Tuesday, July 20, 2010

New Study Challenges Stereotypes of Adolescent Sex Offenders

A new study which looks at the data from a variety of samples confirms what many of us have been saying for years and that is that sexual violence among non-strangers should never be dismissed as just a misunderstanding and needs to be looked at as a matter of the person's values and ethics related to how they treat other people sexually in the context of how personal sexual ethics are reinforced or undermined by wider social norms.

When people claim misunderstanding as the cause of sexual offenses many times it is presented as acceptable for someone to proceed sexually without ensuring willing participation and to proceed even when any agreement or compliance is not freely given. This teaching about acceptable perpetration happens every time someone blames a victim for not being clearer in their non-consent.

A new study looks at the contrast between the stereotypes of young sex offenders and the reality.
WASHINGTON – Adolescent sex offenders are often stereotyped and treated as socially inept, but new research negates this image, finding that they are more likely to be characterized by atypical sexual interests -- such as desire for prepubescent children, coercive sex with peers and adults, and exposing their genitals to strangers. Adolescent sex offenders are also more likely to have a history of sexual abuse themselves, been exposed to sexual violence in their families, and experienced early exposure to sex or pornography.

"If you walked into a typical group treatment for adolescent sex offenders, you might notice a lot of focus on social skills, like how to approach a girl, how to deal with conflict and understanding non-verbal communication," said Michael C. Seto, PhD, lead author of the study. "Our research suggests that social skills training is not what young sex offenders need most in order to be rehabilitated. Discussing sexuality -- early exposure to sex or pornography, sexual fantasies, and sexual arousal -- would likely get us closer to understanding why the offenses were committed and prevent similar ones from being committed again."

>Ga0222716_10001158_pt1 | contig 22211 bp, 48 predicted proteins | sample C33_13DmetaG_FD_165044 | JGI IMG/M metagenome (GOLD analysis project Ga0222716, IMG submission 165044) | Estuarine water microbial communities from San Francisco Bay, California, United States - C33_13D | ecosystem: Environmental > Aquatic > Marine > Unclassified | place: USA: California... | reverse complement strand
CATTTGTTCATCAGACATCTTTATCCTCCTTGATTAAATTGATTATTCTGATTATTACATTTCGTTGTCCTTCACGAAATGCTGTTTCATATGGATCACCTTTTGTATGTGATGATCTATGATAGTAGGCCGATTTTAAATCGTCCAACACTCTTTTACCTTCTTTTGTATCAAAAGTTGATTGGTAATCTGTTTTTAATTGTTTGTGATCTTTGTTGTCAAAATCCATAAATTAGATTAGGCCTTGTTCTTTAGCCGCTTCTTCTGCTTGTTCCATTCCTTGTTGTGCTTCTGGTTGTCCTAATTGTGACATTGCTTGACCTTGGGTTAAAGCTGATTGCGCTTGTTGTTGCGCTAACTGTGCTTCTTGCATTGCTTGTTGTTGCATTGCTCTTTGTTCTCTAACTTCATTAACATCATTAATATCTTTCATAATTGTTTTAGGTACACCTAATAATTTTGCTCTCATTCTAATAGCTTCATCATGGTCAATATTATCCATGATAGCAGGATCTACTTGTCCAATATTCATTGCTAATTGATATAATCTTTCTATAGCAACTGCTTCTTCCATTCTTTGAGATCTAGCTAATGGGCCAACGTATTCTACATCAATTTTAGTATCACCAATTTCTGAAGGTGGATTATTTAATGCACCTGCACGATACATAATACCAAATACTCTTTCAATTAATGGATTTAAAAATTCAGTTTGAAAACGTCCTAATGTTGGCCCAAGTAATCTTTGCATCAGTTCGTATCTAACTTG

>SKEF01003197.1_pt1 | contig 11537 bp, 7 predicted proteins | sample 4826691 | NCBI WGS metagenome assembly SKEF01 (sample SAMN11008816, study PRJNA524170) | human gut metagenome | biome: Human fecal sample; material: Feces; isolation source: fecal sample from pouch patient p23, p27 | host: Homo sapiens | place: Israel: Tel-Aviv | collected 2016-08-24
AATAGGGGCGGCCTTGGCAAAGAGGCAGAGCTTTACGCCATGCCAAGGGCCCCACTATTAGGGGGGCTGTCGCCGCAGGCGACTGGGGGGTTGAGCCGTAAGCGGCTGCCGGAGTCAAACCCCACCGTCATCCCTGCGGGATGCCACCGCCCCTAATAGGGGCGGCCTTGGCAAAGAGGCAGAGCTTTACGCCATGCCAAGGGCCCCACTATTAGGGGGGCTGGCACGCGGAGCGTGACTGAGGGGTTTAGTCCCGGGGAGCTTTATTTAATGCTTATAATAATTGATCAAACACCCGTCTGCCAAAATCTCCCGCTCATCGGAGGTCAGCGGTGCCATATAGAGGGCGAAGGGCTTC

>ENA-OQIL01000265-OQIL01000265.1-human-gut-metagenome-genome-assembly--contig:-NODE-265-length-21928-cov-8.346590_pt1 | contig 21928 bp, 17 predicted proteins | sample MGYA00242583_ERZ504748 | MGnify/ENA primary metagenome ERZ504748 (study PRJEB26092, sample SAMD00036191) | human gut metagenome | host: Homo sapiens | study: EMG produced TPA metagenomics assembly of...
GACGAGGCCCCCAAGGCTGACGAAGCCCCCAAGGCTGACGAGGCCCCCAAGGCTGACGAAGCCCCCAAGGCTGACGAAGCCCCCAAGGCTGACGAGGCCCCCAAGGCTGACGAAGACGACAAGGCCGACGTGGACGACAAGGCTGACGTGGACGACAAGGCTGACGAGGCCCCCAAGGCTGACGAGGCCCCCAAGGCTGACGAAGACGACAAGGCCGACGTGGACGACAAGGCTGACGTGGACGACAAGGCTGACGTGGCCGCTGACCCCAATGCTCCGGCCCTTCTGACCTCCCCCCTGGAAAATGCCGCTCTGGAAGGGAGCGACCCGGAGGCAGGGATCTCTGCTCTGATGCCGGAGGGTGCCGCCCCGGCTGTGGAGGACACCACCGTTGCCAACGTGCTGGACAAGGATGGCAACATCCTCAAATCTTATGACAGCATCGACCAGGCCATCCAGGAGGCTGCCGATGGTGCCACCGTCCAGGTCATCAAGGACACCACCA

Seto, of the Royal Ottawa Health Care Group, and Martin Lalumiere, PhD, of the University of Lethbridge in Alberta, Canada, conducted a meta-analysis of 59 independent studies comparing a total of 3,855 male adolescent sex offenders with 13,393 male adolescent non-sex offenders between ages 12 and 18. Their research is published in the July issue of Psychological Bulletin, published by the American Psychological Association.
When studies find that sex offenders have a higher rate of sexual abuse victimization than non-offenders many times people believe that a continuing of the cycle of sexual violence is caused by something internal to the survivor, but I believe that the rationalizations given by those who victim blame and deny sexual violence actively reinforces dangerous norms. When victimization is nullified then so too is perpetration.

There is too fine of a line between, "You asked for," and, "It's okay to do to others what someone did to you as long as people would tell them they asked for it." Same goes for "It doesn't count because you never said the word no," and "It won't count as a crime as long as your victims never say no." These fine lines don't widen just because many victim blamers give disclaimers stating that they are against all sexual violence.

We do a disservice to all socially awkward children and adolescents when we allow this stereotype to continue. We also do a disservice to all survivors sexual abuse when we link the abuse itself to the choice to abuse sexually.


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posted by Marcella Chester @ 10:51 AM   3 comments links to this post


At July 20, 2010 6:07 PM, Anonymous m Andrea said...

Excellent, as always. Your blog should be required reading for any professional who deals with crime of a sexual nature.

I'm actually not kidding, you're a very valuable resource. Is there any way to encourage some of the folks who work in rape prevention that they pass your site along to any prosecutors, etc that they come into contact with?

At July 20, 2010 11:49 PM, Blogger Marcella Chester said...

Thanks. Right now word of mouth is the main way those who work in prevention read my blog.

At July 22, 2010 2:29 PM, Anonymous Social Worker said...


I know I'm not your favorite person on here, but I actually have referenced Marcella's blog to a number of people I work with.
Some articles have been the subject of interesting "watercooler" conversations.
If/when I gain another teaching position relevant to the subject, I would definitely reference some of the writings here, with your permission, of course, Marcella.

This study itself is fascinating and I acknowledge that many in the mental health field do fall back on the "well, s/he was abused so we can see how they might do it in turn." It's not viewed as any type of defense/excuse, though. It's more to understand the victim/perpetrator's world in the context of therapy.
It is certainly understood that most victim-survivor's do NOT perpetrate.


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